This is why Valentine’s Day matters, even if you’re single

This article appears on the Andrew Christian website. Click here to be taken to the full-length version.

No holiday has garnered as much skepticism as Valentine’s Day. And I’ll start out by saying I have no disillusionment about changing that fact with a blog post. Nonetheless, as someone who has dedicated their career to studying love and relationships, I do think we’re a bit too down on what is supposed to be a day dedicated to romance.

If people aren’t griping about expenses, then they’re protesting commercialism. And god forbid you’re single on Valentine’s Day!

A (FALSE) FIGHT AGAINST CAPITALISM

Truth is, these protests demonstrate America’s confusion regarding something as impractical as love. After all, our culture demands efficiency, practicality, and putting yourself first. On the other hand, love demands vulnerability, putting someone else first, and delving into unfamiliar emotions. Celebrating Valentine’s Day, it could be argued, is more rebellious than disliking the holiday based on your own capitalist biases.

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Is sex with an ex ever ok?

This article appears on the Andrew Christian website. Click here to be taken to the full-length version.

Being a romantic comes with its fair share of risks; over-idealizing someone you’ve never met, falling head over heels after a first date, watching rom-coms and crying yourself to sleep after a break-up. (Just me?) But along with all the idiosyncrasies of die-hard romanticism, sentimentalists tend to hold onto what a relationship means to them well after parting ways with their beloved.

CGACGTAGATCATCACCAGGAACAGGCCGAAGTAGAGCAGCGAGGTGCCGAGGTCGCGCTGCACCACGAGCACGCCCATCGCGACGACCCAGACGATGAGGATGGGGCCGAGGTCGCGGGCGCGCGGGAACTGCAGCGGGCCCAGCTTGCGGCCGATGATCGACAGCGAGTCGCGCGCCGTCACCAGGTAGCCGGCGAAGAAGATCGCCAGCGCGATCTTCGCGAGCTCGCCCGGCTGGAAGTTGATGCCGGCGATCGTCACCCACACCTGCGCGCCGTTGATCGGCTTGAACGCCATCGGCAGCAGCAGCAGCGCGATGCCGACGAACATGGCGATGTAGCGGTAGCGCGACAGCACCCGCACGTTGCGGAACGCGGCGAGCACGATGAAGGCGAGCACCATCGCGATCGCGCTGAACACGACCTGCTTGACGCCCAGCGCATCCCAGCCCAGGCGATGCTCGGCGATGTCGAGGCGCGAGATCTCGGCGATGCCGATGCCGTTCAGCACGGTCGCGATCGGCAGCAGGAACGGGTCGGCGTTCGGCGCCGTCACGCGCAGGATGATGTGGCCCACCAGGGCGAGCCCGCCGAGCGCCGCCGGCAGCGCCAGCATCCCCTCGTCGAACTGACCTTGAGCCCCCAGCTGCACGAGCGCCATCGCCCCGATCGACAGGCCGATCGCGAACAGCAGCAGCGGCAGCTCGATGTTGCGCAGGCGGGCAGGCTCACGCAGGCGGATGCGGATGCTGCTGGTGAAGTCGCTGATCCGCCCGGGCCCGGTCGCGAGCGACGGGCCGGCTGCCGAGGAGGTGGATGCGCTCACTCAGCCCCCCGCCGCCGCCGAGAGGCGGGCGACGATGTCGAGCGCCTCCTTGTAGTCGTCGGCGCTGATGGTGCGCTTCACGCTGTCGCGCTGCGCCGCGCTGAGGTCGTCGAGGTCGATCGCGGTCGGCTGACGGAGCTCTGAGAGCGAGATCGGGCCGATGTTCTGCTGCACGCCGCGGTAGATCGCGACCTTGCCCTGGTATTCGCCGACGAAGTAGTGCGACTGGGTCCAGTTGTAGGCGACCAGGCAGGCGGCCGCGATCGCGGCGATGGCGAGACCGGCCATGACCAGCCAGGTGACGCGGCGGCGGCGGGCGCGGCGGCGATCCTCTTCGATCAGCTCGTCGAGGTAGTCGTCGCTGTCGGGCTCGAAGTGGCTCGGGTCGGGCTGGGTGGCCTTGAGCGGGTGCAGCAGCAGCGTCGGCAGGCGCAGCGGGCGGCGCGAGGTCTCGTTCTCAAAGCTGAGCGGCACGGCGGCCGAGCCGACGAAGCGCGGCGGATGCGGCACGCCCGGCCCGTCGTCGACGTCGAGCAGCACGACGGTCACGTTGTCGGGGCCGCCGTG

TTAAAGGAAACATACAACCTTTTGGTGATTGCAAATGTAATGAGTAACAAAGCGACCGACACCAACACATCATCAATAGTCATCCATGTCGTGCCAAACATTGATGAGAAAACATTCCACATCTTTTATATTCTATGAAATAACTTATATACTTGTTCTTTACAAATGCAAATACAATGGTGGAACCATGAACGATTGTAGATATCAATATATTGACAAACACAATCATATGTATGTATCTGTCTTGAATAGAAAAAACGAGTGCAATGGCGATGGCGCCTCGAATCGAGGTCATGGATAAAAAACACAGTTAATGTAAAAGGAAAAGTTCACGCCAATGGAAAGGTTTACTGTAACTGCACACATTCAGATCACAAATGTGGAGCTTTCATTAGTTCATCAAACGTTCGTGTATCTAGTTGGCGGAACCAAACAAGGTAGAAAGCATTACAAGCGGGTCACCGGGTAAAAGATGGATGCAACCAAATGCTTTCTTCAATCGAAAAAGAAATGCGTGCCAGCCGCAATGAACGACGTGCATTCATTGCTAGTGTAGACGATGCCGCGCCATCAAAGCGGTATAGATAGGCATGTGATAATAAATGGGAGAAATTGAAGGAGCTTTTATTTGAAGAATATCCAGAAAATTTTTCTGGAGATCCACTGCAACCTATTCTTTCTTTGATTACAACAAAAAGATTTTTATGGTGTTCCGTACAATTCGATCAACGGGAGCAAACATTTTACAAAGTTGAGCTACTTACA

We face the mix of rejection and wanton physical longing that encapsulates the “break-up”, and getting back with our ex, even if just for a night, can be tempting. But is this always a “bad idea”? Are we beating a dead horse? Eating day old cake out of the trash? Or—more admirably—are we simply getting closure, a quick fuck, or searching for familiarity in the midst of heartbreak?

I don’t think there’s a true golden rule when it comes to sex with a former lover, but there are important boxes to check-off before jumping back into bed with someone who’s potentially disastrous for your mental and emotional well-being. (And sneak preview: most of them have to do with motivations.)

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The (still) mysterious roots of female sexual desire

In a commentary piece for the Archives of Sexual Behavior, my co-author, Dr. Pepper Schwartz, and I debate the merits of the newly proposed Relational and Bodily Experiences Theory of female sexual desire.

Is sexual desire determined by how a woman was raised to value her sexuality? Alternatively, perhaps desire is biological in nature, having more to do with hormonal changes than oppressive or supportive childhood experiences.  Or maybe it’s all about her current relationship satisfaction, and when she is happiest she feels more interested in sex. These are all issues we take on in our newly published commentary.